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KYGeoCast

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The KYGeoCast is a podcast for anyone with an interest in the geology of Kentucky and geologic issues. Take us along as an audio field trip guide when you visit parks, hike, drive, or bike and learn about the processes that have shaped the scenery of our Commonwealth. This is a project of the staff of the Kentucky Geological Survey, University of Kentucky.
Recent Episodes for KYGeoCast
DATE: Thu, 17 Aug 2006
SIZE: 6.27 MB
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McConnell Springs, Lexington

This podcast is produced by the Kentucky Geological Survey for students, teachers, and anyone interested in exploring the geology of Kentucky. McConnell Springs is a National Registered Historic Site owned by the Lexington-Fayette Urban County Government and managed by its Division of Parks and Recreation. McConnell Springs is a 26-acre natural area containing a variety of geologic, cultural, and historic features. The park hosts trails that wander through areas with natural springs, sinkholes, stone fences, and unique vegetation. Hunters encamped near the spring named their settlement Lexington when they received word of the opening battle of the Revolutionary War. McConnell Springs is located in an industrial area of Lexington. Its location makes the park a valuable site for protecting unique and scenic habitats and providing quality education to the public. More information on McConnell Springs and a schedule of events at the park can be found on their web site, http://www.mcconnellsprings.org/. This music is Mr. Panda and was contributed by Jacob Miller for use in this podcast. The Kentucky Geological Survey is a research and public service institute that is part of the University of Kentucky. You can find us on the web at www.uky.edu/kgs.

DATE: Wed, 09 Aug 2006
SIZE: 4.33 MB
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Cove Springs Park wetland

Today we'll return to the Cove Springs Nature Preserve for a visit to the wetland for a quick lesson in geomorphology, which is the study of the shape of landforms. This city park is located north of downtown Frankfort on Highway 127 just north of the intersection with Wilkinson Boulevard. River systems can be classified by their basic shapes. Old streams, like the lower part of the Mississippi River have very low gradients, that is, the elevation changes very little over long distances. If water can go downhill only so fast and you can't pile it up, what happens when there is too much water? It spreads out. A stream or river will flood when there is more water coming in to its valley than can flow out. One way old streams handle extra water is with broad flat valleys, flood plains. Another way is to change the length of the river itself. The curves and loops in rivers, called meanders, are a balance between the amount of water a river has to carry and its gradient. This wetland is a cutoff meander. Many thousands of years ago, the looping Kentucky River once took a path around Fort Hill along Holmes Street and directly through this valley. The area is an ephemeral wetland, meaning the area alternates between being flooded and dry. Wetlands are an important habitat used by migrating and native birds, frogs, salamanders, snakes, deer, raccoon and many other animals and plants. The diversity of the things that live here make the area important. For more information on Cove Springs, visit www.frankfortparksandrec.com. This music is Eternityscape by HAK and is used under the Creative Commons License, see Archive dot org. The Kentucky Geological Survey is a research and public service institute that is part of the University of Kentucky. You can find us on the web at www.uky.edu/kgs.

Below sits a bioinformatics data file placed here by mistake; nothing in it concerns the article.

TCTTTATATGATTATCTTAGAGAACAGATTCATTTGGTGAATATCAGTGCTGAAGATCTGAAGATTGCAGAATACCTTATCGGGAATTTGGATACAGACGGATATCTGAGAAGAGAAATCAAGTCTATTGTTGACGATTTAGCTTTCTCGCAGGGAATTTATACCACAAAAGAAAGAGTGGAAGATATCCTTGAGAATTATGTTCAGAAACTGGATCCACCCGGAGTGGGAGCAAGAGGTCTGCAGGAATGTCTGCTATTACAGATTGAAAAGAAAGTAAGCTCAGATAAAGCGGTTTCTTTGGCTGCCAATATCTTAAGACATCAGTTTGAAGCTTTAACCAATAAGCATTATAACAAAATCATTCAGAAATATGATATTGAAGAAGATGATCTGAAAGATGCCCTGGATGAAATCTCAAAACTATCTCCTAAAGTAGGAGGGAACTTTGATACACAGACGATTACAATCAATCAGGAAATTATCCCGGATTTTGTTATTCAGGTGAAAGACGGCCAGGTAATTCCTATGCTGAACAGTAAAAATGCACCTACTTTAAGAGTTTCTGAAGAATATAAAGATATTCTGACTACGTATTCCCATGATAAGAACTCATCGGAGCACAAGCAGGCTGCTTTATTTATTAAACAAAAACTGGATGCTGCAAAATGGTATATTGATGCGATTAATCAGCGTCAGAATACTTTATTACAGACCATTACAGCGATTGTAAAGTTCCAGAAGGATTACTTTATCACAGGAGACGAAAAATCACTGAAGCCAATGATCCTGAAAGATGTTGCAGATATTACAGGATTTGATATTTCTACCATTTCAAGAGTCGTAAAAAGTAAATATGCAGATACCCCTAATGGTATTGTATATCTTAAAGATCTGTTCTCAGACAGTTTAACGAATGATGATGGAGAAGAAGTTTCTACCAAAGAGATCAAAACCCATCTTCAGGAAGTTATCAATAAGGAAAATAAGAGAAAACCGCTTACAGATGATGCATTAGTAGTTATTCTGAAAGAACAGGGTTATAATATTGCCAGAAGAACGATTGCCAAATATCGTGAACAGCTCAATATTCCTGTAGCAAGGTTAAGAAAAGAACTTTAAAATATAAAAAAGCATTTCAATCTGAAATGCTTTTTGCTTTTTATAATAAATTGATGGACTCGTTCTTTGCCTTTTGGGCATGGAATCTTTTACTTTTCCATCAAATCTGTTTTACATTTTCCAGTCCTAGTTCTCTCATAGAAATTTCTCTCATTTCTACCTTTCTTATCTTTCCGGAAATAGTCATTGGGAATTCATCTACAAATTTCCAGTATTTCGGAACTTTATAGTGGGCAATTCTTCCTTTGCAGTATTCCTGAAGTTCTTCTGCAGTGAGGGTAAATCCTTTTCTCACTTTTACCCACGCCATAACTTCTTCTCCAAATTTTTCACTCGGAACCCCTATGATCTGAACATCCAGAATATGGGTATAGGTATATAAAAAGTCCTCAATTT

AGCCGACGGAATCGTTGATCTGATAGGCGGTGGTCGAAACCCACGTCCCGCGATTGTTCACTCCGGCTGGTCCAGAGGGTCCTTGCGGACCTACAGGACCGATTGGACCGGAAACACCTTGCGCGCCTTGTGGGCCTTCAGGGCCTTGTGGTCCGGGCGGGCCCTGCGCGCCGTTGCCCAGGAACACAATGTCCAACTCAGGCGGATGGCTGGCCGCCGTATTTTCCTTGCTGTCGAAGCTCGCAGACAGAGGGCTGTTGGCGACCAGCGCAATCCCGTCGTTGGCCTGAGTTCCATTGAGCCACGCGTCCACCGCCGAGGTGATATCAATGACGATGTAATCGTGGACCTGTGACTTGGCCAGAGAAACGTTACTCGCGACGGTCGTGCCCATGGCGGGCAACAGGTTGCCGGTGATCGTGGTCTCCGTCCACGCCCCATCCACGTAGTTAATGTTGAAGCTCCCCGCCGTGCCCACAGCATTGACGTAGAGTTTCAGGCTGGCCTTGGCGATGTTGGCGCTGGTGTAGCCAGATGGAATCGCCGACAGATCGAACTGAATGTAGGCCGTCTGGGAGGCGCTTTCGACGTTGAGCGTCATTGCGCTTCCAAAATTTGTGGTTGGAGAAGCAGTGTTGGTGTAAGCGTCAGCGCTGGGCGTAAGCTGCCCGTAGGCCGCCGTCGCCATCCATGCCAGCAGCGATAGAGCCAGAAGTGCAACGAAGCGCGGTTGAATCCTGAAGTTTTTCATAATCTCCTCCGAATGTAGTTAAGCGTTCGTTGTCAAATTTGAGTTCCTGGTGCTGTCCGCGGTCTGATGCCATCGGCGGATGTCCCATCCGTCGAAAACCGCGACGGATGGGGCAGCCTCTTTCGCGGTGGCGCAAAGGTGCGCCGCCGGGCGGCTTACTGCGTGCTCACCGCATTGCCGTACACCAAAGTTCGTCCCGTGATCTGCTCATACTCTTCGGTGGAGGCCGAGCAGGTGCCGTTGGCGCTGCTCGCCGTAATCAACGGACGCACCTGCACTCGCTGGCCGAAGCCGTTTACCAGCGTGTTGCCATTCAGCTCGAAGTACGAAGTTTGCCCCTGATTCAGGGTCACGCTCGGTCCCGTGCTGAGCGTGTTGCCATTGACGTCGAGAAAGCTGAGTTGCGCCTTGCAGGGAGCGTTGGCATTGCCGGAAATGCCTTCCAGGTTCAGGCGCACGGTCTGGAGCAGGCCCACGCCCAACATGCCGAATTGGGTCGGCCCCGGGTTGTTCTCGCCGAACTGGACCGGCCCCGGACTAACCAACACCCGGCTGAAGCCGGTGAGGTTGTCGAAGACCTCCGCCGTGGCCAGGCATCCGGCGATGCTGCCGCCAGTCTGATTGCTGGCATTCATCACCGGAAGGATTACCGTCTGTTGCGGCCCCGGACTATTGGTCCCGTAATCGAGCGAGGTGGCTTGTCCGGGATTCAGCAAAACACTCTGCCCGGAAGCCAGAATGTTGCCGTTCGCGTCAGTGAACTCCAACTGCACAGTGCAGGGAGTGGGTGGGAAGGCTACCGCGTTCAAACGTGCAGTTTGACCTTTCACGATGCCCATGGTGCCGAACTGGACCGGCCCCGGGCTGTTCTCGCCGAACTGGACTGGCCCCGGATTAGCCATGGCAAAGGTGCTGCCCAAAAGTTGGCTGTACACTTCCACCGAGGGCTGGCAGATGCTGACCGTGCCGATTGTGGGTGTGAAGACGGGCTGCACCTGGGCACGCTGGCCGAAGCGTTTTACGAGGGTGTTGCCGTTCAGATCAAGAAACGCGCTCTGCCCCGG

DATE: Wed, 12 Jul 2006
SIZE: 6.27 MB
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Cove Springs Park

Cove Springs Nature Preserve is a city park located north of downtown Frankfort on Highway 127. Cove Spring at the head of this valley is the source of Penitentiary Branch. Early pioneers in the Frankfort area used Cove Spring as a water supply; the spring water being cleaner and cooler than Kentucky River water. The gray and brown rock that makes the falls, the flat area where the bench sits, and the short vertical cliff at the base of the ridge form an outcrop of a rock unit known as the Tyrone Limestone. The Tyrone was deposited during the Ordovician, between 460 and 455 million years ago. During that time, Kentucky was covered by a warm, shallow, tropical ocean. Some of the animals that lived in those seas included trilobites and brachiopods, which is the Kentucky state fossil. You won't find many fossils in the Tyrone, however. For more information on Cove Springs, visit www.frankfortparksandrec.com. This music is Eternityscape by HAK and is used under the Creative Commons License, see Archive.org. The Kentucky Geological Survey is a research and public service institute that is part of the University of Kentucky. You can find us on the web at www.uky.edu/kgs.


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